“As our skin ages it undergoes a number of changes that result in the characteristic signs associated with mature skin types,” says Charlotte Vohtz, founder of Green People and pioneer of organic beauty (www.greenpeople.co.uk). “Key amongst these changes is a slowing down of the rate at which cell renewal takes place. This results in a thickening of the outermost layer of the skin, called the stratum corneum, which increases wrinkle formation, reduces hydration and gives skin a tired, dull appearance. Regular, deep, but gentle exfoliation is essential for mature skin. It stimulates circulation, promotes cell renewal and refines, revealing soft, smooth and radiant skin. Well exfoliated skin also allows moisturisers, serums and oils to penetrate the skin more efficiently.

Aggressive exfoliation and chemical peels should be avoided as these treatments can often cause redness and irritation by triggering an inflammatory response, which can accelerate premature ageing. Intensely hydrating organic serums optimise moisturisation and are vital to accelerate the skin’s natural renewal process. Apply your moisturiser using light tapping movements over your face, neck and décolletage to stimulate blood circulation and allow the actives to absorb more effectively into your skin.”

Eczema-prone skin

“Eczema is primarily a problem with the skin barrier function: a dry, damaged or faulty barrier allows irritants through the skin to set off an inflammatory response,” explains Lucy Gulland, research and development at Purepotions (www.purepotions.co.uk). “This leads to the redness, soreness, itching and scratching that eczema sufferers know all too well. Finding an effective emollient is crucial to managing the condition. Emollients lock in water and also provide a physical layer to keep irritants out, so the skin can work as a strong, healthy and effective barrier to the outside world.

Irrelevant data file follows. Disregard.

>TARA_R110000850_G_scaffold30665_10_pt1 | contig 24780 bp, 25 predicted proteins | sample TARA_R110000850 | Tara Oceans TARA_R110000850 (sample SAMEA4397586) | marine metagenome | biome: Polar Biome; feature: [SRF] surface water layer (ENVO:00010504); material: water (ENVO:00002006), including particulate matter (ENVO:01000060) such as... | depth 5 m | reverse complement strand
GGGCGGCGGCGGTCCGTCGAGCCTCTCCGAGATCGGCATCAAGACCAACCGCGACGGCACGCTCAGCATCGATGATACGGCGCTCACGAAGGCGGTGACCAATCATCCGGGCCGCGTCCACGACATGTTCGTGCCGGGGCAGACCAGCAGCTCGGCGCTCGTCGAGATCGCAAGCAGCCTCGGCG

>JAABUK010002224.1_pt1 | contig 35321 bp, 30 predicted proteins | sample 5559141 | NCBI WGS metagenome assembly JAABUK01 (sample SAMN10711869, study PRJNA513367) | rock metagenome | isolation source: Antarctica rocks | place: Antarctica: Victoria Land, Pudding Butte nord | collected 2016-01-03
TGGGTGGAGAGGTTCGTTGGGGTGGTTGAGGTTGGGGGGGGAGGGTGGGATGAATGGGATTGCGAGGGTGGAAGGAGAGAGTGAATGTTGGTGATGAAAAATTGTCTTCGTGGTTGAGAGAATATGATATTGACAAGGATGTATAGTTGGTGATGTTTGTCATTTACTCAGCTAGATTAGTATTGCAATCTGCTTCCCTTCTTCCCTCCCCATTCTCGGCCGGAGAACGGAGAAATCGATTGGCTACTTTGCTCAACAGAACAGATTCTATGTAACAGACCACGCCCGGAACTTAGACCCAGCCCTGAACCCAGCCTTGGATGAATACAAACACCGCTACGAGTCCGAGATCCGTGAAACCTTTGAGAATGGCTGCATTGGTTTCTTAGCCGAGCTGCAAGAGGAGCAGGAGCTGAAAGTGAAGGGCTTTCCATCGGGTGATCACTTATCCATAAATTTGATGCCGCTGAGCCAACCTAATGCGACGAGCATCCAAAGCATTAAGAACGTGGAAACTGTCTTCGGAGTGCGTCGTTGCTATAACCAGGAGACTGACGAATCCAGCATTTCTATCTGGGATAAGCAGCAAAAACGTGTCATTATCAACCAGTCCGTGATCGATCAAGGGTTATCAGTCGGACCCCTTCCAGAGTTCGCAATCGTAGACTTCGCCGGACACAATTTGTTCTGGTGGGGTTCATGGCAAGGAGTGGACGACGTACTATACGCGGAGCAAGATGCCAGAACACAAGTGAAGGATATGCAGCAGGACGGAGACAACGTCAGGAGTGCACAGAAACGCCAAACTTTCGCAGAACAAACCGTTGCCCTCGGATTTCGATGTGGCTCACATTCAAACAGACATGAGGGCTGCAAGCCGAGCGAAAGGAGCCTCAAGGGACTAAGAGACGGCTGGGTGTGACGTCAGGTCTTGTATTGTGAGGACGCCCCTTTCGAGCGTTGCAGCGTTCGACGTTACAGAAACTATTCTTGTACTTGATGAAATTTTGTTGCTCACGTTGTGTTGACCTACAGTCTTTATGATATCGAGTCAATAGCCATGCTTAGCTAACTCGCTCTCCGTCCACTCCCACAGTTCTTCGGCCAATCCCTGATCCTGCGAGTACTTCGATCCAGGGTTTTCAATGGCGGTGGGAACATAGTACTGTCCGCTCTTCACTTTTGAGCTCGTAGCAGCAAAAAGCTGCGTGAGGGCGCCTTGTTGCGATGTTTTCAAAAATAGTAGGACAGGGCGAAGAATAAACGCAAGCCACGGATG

Natural ointments can really beat conventional, paraffin-based emollients because not only do they provide moisture and protection, but, if made with nourishing plant-based oils, can supply the nutritional building blocks the skin needs to repair itself. It’s been found that topical application of essential fatty acid-rich natural oils works even more effectively than dietary supplementation for eczema. Natural salves are also much less likely to contain the fragrances, parabens and other synthetic ingredients that can end up causing irritation themselves. So look for natural emollients that cut the synthetics and load up on oils such as hemp, rosehip or olive, to give eczema-prone skin a nutritional boost as well as effective hydration.”